JICDRO is a UGC approved journal (Journal no. 63927)

   Table of Contents      
CASE REPORT
Year : 2014  |  Volume : 6  |  Issue : 1  |  Page : 36-39

Multidisciplinary approach towards management of sub gingival fracture of central incisor: A clinical challenge


1 Assistant Professor, Unit of Orthodontics, Faculty of Dental Sciences, Institute of Medical Sciences, Banaras Hindu University, Varanasi, India
2 Senior Residents, Unit of Endodontics, Faculty of Dental Sciences, Institute of Medical Sciences, Banaras Hindu University, Varanasi, India
3 Unit of Pedodontics, Faculty of Dental Sciences, Institute of Medical Sciences, Banaras Hindu University, Varanasi, India
4 Hindu Sevbasadan Hospital, Varanasi, Uttar Pradesh, India

Date of Web Publication18-Aug-2014

Correspondence Address:
Ashish Agrawal
Faculty of Dental Sciences, Institute of Medical Sciences, Banaras Hindu University, Varanasi - 221 005, Uttar Pradesh
India
Login to access the Email id

Source of Support: None, Conflict of Interest: None


DOI: 10.4103/2231-0754.139094

Rights and Permissions
   Abstract 

Crown fracture accounts for the highest percentage of all traumatic injury in the permanent and deciduous dentition. Esthetic rehabilitation of crown fracture of the maxillary anterior tooth is one of the greatest challenges to the dental surgeon. The prognosis of traumatized tooth depends on accurate diagnosis and treatment procedure. This case report describes the successful endodontic management of subgingival fracture using multidisciplinary approach.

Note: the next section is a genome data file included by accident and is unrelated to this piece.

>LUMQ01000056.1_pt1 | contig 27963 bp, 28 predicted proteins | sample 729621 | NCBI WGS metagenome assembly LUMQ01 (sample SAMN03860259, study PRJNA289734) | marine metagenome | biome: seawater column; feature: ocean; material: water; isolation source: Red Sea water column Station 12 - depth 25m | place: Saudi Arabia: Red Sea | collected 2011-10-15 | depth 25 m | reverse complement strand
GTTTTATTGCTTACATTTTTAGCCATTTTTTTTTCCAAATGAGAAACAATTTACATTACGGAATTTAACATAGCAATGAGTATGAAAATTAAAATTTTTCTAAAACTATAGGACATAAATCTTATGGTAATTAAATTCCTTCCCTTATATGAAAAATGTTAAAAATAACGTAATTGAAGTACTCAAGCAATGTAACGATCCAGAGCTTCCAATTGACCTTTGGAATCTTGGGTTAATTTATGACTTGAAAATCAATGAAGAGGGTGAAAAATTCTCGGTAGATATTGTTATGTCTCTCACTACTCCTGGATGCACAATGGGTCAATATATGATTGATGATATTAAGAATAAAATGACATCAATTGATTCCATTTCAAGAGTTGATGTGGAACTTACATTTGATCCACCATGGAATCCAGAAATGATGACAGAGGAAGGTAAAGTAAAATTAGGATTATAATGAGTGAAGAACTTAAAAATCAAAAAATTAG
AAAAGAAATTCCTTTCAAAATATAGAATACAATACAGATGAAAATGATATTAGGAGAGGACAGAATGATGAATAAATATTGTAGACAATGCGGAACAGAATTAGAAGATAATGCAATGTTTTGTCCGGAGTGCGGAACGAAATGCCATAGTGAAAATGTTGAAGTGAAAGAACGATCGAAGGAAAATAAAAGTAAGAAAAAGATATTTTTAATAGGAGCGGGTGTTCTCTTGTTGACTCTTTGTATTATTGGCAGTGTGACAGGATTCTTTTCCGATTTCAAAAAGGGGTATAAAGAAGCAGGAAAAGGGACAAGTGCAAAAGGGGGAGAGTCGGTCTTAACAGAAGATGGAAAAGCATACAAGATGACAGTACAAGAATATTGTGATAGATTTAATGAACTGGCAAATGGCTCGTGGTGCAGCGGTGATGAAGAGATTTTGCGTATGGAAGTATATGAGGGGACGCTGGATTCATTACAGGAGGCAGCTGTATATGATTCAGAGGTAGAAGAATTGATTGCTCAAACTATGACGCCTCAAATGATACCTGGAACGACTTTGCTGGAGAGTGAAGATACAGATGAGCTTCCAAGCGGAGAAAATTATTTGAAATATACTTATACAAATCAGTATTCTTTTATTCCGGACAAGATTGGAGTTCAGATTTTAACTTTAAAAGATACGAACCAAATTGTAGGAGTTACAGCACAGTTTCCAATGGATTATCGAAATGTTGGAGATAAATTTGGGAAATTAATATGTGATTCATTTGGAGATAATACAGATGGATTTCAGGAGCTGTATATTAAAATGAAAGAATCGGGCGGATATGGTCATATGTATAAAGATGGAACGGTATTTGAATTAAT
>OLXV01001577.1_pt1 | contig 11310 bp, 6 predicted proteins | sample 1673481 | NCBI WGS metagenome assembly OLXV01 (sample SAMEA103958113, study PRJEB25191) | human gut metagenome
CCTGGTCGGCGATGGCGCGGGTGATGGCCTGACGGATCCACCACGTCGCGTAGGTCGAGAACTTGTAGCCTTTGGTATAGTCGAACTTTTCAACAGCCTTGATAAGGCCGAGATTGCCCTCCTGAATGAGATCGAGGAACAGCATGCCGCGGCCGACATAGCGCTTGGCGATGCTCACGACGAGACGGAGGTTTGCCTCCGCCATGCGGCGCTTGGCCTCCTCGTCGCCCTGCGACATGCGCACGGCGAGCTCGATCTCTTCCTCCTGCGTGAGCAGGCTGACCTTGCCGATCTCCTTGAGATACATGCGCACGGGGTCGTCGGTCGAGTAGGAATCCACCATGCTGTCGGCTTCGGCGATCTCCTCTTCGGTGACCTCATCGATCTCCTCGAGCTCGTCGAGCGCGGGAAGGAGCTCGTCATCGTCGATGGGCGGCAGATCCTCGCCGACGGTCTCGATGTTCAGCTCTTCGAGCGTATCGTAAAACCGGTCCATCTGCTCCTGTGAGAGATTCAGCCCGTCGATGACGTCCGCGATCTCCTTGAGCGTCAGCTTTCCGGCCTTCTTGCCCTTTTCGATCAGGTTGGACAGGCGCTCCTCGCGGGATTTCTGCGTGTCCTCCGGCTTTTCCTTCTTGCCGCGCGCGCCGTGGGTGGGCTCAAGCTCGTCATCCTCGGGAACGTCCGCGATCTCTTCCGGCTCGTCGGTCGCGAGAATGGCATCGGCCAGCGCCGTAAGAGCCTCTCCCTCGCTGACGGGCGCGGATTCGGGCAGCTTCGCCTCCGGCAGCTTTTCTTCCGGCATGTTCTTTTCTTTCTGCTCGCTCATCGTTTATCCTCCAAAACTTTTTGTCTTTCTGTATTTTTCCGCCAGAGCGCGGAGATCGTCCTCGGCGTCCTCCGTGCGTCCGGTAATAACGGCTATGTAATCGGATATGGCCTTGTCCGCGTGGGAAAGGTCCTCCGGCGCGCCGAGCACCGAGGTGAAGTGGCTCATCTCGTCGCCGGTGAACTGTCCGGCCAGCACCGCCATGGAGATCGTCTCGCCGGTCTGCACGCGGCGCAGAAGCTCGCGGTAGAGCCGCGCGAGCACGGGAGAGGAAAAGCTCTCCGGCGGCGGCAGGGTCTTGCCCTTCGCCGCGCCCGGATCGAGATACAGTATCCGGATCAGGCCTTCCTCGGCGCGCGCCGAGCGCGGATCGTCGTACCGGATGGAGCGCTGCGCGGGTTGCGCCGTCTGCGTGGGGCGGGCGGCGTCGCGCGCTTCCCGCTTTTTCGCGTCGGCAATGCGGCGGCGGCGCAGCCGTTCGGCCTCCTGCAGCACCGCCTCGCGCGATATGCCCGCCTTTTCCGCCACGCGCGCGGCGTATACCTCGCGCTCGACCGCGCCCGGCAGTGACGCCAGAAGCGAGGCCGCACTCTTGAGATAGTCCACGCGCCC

Keywords: Orthodontic extrusion, sub gingival fracture, trauma


How to cite this article:
Agrawal A, Nirula R, Gautam K, Singh R, Agrawal S. Multidisciplinary approach towards management of sub gingival fracture of central incisor: A clinical challenge. J Int Clin Dent Res Organ 2014;6:36-9

How to cite this URL:
Agrawal A, Nirula R, Gautam K, Singh R, Agrawal S. Multidisciplinary approach towards management of sub gingival fracture of central incisor: A clinical challenge. J Int Clin Dent Res Organ [serial online] 2014 [cited 2021 Jun 23];6:36-9. Available from: https://www.jicdro.org/text.asp?2014/6/1/36/139094


   Introduction Top


Trauma and accompanying fracture of permanent anterior teeth is a tragic experience for the patients and create psychological impact on them. [1] It was observed by Olsburgh et al. (2002) that depending upon the type and severity of injury, treatment of the diseased tooth may involve endodontic, restorative, orthodontic, surgical and prosthodontic procedures. [2]

Periodontal or orthodontic intervention is required to expose a sound tooth supragingival, so that a crown ferrule can be obtained. Among all the available options, orthodontic extrusion has been shown to be a better option since it does not alter the biological width and brings the gingival apparatus along with it. [3]

Villat et al. (2004) and Poi et al. (2007) stated that orthodontic extrusion is a biological way of exposure of sound tooth structure, and therefore requires a prolonged treatment. [4],[5] According to Villat et al. (2004) and Kocadereli (1998) 2-mm subgingival fracture will require an extrusion of about 4 mm. [4],[6] It is important to obtain 4 mm extrusion, so that there is a 2-mm sound supragingival tooth structure. After a latency period of few days to a few weeks, including a period of hyalinization, slow extrusion occurs at a rate of approximately 1 mm or less per week. [3]